Piña in Fashion: Fabric Made from Pineapples

Rodarte Pineapple fabricThough summer is still many months away, it’s certainly never too early to be dreaming up designs for next season.

When we think resort wear, we think bright colors, relaxed cuts, and breezy fabrics such as linen and cotton. While these go-to fabrics for summer are nice, wouldn’t it be fun to try something different?

What about piña, a fabric made from pineapple fiber?

Some of our readers may recall a short article we ran on piña awhile ago- back then it was still new. Well, we have since discovered more about it.

Piña has two qualities that make it special: the hand of the fabric and how it is made.

The Hand:

The textile is light and airy. It is similar to linen or hemp in that it is cooling and slightly stiff, although piña is a bit softer.

The fabric has a natural gloss similar to silk, and is better in quality. This gloss protects the fibers and as a result, piña does not require any treatment with toxic chemicals.

And unlike many high-end fabrics, it is easy to wash and care for; no dry cleaning required!

How It’s Made:

The weaving process for piña is intensive, as each step is done mostly by hand.

Pineapple leaves are soaked and scraped of the fibers. The fibers are then dried, waxed, and spun into yarn, which is woven into cloth. The yarn is delicate and requires skill and care to work with.

Piña is produced primarily in Aklan, located in the Philippines. Many women from the area are able to support their families through the craft of weaving the fabric, as it is such a specialized skill. Some women are able to have independent businesses, enjoying such success that they are able to take on employees of their own.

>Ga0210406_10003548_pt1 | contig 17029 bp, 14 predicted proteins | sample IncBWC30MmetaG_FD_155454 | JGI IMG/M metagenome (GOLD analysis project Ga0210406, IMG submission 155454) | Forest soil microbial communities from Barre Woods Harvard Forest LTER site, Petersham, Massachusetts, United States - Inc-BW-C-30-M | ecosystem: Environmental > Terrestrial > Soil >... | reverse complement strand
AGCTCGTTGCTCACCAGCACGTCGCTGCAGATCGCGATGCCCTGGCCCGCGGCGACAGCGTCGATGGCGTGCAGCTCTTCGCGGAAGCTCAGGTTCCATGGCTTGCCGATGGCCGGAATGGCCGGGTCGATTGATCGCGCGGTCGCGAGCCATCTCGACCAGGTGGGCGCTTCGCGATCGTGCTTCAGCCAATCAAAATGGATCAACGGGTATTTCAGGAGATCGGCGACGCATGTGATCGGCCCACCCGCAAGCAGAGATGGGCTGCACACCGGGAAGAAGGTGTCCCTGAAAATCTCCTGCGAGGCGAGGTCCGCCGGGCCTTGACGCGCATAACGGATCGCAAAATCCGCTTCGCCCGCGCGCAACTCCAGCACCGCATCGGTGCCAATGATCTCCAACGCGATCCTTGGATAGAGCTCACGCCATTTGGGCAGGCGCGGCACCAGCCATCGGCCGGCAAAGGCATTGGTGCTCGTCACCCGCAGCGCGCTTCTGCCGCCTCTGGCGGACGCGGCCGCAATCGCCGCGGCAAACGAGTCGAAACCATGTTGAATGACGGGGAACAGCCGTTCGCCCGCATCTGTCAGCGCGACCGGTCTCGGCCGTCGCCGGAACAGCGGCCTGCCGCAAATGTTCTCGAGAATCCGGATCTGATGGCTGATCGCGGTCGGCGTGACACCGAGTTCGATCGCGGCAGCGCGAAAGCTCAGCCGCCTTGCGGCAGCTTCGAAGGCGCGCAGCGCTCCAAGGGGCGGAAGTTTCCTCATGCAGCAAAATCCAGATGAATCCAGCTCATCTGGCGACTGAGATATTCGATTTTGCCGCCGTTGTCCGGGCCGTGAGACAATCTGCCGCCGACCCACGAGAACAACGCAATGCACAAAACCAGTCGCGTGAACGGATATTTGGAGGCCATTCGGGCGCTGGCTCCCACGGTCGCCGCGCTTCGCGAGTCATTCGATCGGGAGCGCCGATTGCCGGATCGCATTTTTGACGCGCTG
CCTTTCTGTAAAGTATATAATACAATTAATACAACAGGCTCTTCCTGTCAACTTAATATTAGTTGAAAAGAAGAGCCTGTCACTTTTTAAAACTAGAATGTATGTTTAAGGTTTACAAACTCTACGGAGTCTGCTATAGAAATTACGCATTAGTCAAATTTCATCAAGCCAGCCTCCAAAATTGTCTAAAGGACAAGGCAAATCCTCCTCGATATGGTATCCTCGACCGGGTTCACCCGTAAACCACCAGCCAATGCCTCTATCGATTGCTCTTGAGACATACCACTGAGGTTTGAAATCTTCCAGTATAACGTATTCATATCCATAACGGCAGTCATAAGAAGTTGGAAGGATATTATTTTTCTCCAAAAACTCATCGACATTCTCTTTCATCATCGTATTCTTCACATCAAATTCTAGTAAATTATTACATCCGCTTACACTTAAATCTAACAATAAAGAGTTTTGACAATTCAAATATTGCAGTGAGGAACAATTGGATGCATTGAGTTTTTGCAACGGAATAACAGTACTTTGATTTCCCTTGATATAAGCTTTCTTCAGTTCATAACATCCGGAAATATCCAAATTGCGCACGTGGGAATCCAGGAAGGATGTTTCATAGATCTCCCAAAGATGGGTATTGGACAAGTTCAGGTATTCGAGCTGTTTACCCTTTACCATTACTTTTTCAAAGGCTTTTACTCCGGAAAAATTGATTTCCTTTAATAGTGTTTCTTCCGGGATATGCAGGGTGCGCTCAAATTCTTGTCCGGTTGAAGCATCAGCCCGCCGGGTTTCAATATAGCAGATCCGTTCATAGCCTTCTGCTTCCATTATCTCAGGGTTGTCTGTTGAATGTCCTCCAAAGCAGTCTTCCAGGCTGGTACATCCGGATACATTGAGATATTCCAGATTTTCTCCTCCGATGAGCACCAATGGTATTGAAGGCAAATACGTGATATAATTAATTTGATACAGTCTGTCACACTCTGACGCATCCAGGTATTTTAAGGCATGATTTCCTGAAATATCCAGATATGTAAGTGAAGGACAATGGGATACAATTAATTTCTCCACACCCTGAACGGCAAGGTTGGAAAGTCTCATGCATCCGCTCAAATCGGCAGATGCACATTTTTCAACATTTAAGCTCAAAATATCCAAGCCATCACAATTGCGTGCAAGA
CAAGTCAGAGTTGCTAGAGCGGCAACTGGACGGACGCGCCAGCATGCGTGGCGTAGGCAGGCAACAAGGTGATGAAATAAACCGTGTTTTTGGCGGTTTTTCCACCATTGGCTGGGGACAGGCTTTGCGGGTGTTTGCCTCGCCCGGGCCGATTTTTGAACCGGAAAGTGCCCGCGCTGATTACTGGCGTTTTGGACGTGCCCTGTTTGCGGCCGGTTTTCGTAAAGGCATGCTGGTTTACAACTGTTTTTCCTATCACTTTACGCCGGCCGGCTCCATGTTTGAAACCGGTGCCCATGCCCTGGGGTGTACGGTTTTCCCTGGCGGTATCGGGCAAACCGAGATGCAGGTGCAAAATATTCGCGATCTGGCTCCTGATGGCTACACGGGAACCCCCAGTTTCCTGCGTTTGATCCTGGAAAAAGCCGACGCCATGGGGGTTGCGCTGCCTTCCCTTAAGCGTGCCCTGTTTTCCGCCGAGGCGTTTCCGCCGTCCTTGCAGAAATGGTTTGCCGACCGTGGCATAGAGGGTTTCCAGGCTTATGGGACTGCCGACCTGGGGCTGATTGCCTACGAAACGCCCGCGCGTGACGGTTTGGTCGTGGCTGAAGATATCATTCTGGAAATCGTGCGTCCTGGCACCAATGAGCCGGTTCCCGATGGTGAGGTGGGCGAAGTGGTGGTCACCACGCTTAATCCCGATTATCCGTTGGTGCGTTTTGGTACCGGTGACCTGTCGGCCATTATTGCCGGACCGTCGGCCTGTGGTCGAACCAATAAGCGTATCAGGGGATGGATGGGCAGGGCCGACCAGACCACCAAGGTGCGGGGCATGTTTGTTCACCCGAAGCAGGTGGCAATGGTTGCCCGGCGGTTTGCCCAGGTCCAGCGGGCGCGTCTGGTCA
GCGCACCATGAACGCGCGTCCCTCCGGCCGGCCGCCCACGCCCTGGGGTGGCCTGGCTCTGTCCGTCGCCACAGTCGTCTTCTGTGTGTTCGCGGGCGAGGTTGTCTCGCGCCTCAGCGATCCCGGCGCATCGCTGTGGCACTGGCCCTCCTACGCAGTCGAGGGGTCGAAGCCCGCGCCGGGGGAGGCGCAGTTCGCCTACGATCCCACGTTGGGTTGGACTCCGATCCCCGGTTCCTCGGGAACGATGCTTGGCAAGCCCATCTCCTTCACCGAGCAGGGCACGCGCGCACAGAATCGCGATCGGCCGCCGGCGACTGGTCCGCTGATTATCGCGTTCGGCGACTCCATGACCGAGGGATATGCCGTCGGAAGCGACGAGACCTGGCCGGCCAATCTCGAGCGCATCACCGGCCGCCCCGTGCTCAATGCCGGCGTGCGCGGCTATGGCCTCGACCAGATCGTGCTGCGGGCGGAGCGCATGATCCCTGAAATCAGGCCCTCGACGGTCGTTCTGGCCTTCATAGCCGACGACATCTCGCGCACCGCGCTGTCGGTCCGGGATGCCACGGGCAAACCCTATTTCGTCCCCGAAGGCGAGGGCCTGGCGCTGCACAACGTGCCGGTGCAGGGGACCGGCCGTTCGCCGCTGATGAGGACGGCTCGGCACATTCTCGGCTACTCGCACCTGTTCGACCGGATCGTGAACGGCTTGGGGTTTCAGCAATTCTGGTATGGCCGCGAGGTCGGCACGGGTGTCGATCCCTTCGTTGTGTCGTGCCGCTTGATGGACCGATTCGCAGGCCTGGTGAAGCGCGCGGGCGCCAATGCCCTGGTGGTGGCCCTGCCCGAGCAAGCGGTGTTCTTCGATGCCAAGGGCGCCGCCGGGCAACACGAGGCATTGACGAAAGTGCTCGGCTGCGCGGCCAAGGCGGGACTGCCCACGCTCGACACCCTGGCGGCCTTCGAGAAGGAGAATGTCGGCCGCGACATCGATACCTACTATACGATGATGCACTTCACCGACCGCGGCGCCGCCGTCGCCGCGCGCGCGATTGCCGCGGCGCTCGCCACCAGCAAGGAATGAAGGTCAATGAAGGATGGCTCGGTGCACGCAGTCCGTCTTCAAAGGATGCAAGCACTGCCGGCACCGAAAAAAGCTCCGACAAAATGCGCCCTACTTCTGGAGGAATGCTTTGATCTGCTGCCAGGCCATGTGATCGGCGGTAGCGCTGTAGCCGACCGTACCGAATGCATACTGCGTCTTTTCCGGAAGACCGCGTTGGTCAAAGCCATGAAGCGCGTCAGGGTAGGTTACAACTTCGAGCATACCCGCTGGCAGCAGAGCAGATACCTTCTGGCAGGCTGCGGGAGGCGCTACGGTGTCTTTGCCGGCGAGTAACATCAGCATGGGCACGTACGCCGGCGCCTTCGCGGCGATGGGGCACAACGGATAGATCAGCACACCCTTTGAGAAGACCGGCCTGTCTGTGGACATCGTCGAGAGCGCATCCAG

How It’s Used In Fashion:

We mentioned Oliver Tolentino as a famed user of piña. And while he is certainly the designer who introduced the fabric to mainstream fashion, others have followed suit, including big names.

Rodarte for example, designed a cocktail dress made from several eco-friendly fabrics, including piña.

Would you try mixing this luxurious fabric into your next summer collection?


Jessica Bucci

Jessica has been trained in a wide variety of textile and fiber processes, traditional as well as computer-aided, which she uses in both her design and sculptural work. Jessica has also served as a teaching assistant for beginning weavers and drawers.

  1. Amber Jordan

    Anyone know where you can buy Pina Cloth online? I want to include it in my final major project for college. Any suggestions are welcome!

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